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Employers have a wide range of workplace safety issues they must worry about, but active shooter incidents are quickly rising to the top of the list.
The Washington Navy Yard shooting in 2013 in which 12 people were killed and three injured demonstrated the challenges law enforcement have in dealing with active shooter incidents because responding officers could only access certain parts of the building, according to law enforcement officials speaking at the American Society of Safety Professionals annual conference in San Antonio in June. In January, a murder-suicide at a workers compensation law firm in Long Beach, California, left two men dead and one injured.
Employers can help improve the law enforcement response to such incidents by training their employees in advance, including by advising employees to emerge from the workplace with their hands up in the air and with no cellphones in their hands so responding officers know they are not a threat and are not holding weapons.
Safety and security professionals should start conversations with law enforcement prior to any incidents, including asking them for advice on how to prepare for active shooter situations and to assess their facilities and layouts to offer advice on how to secure their premises because shifts in office design, including the use of glass doors or open space concepts, have raised concerns about the safety of employees in these situations.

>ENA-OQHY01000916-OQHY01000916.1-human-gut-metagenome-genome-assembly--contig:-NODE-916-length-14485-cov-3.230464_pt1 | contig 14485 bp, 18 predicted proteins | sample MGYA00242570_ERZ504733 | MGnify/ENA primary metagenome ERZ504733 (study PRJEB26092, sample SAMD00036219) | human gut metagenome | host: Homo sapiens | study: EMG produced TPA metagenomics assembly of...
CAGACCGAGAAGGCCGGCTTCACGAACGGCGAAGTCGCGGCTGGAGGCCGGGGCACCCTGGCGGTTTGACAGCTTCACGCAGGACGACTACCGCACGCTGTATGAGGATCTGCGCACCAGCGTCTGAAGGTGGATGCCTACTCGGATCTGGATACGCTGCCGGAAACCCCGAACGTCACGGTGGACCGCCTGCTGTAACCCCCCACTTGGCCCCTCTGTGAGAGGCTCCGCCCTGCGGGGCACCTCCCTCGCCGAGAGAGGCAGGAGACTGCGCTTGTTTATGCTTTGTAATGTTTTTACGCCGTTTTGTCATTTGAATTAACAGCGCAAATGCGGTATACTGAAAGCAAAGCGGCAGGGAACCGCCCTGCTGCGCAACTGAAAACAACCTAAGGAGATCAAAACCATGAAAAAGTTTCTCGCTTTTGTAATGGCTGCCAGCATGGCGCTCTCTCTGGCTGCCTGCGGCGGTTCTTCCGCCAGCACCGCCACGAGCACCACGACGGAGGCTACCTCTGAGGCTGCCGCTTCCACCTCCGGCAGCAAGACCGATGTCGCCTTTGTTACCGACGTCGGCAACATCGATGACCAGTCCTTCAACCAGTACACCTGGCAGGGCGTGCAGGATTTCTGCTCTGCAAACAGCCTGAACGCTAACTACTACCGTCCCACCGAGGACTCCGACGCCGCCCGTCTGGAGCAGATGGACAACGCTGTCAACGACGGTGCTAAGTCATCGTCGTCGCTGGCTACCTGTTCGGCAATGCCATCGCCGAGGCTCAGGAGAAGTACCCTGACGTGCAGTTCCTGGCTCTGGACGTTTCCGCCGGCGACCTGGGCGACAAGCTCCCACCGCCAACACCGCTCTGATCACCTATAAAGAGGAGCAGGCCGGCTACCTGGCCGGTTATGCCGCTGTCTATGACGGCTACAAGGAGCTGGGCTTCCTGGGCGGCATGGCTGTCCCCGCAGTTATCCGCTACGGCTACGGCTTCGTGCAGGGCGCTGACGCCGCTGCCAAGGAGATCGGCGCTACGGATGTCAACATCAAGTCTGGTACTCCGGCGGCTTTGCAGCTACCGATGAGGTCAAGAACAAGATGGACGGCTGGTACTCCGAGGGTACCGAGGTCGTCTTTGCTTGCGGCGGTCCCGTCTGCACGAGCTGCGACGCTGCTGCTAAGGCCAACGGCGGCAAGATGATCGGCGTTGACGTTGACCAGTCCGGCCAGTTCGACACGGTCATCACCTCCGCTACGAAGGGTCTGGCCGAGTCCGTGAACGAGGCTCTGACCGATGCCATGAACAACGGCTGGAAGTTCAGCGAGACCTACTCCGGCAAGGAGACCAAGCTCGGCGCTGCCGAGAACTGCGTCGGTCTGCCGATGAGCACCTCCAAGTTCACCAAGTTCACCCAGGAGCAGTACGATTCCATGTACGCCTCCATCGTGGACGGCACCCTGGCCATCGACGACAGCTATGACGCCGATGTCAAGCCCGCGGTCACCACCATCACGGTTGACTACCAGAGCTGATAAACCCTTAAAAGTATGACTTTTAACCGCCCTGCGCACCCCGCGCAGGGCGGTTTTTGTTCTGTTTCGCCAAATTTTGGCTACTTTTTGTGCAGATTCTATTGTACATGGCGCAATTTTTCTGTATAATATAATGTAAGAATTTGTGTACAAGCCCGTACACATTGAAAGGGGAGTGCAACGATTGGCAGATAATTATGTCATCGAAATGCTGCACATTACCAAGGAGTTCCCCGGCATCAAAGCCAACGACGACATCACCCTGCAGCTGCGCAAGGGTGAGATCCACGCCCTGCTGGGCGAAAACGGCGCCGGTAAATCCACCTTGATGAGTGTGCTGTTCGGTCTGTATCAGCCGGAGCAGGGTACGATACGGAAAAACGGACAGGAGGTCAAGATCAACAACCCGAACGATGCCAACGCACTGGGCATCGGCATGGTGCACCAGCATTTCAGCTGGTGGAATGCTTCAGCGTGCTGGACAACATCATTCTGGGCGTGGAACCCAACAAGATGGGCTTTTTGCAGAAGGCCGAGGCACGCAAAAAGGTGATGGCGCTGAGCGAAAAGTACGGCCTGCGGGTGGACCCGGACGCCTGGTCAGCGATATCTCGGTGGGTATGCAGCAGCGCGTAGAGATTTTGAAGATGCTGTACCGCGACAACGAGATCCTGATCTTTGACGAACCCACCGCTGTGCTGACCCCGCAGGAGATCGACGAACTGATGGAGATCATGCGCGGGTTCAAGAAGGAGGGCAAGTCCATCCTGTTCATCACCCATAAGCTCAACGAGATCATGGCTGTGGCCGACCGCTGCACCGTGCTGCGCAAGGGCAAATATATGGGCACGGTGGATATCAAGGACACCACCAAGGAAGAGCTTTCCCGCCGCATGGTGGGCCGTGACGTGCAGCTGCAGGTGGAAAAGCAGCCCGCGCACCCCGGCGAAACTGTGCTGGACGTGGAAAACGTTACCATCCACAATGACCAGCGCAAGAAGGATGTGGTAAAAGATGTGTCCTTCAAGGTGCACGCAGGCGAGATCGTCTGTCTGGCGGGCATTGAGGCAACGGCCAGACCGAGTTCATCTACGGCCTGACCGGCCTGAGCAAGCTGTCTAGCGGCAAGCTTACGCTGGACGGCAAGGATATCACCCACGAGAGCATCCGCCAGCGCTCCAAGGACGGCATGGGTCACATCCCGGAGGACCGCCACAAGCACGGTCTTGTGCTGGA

Employers and employees should also watch for signs that a fellow employee could become a danger to the workplace, including that he or she begins to talk about guns or other weapons or expresses an “abnormal fascination” with previous active shooter events, according to law enforcement officials.
But one thing employers definitely do not want to do is automatically fire concerning employees because they could still come back and threaten the workplace. A better approach is to try to get them help and to contact law enforcement about any employees exhibiting troubling behaviors.
Meanwhile, the practice of arming teachers in response to the threat of a school shooting has implications for workers compensation and workplace safety because training teachers to carry weapons is an often overlooked, but critical task, according to experts. The insurance industry is still generally covering the exposure, with most insurers viewing insuring a district that allows teachers to carry concealed weapons no differently than other risks, but one Iowa-based insurer told Kansas schools in 2013 it would not insure them because of the heightened liability risk associated with armed educators.
Police are calling Friday’s murder-suicide at a workers compensation law firm in Long Beach, California, an act of “workplace violence” that left two men dead and one injured.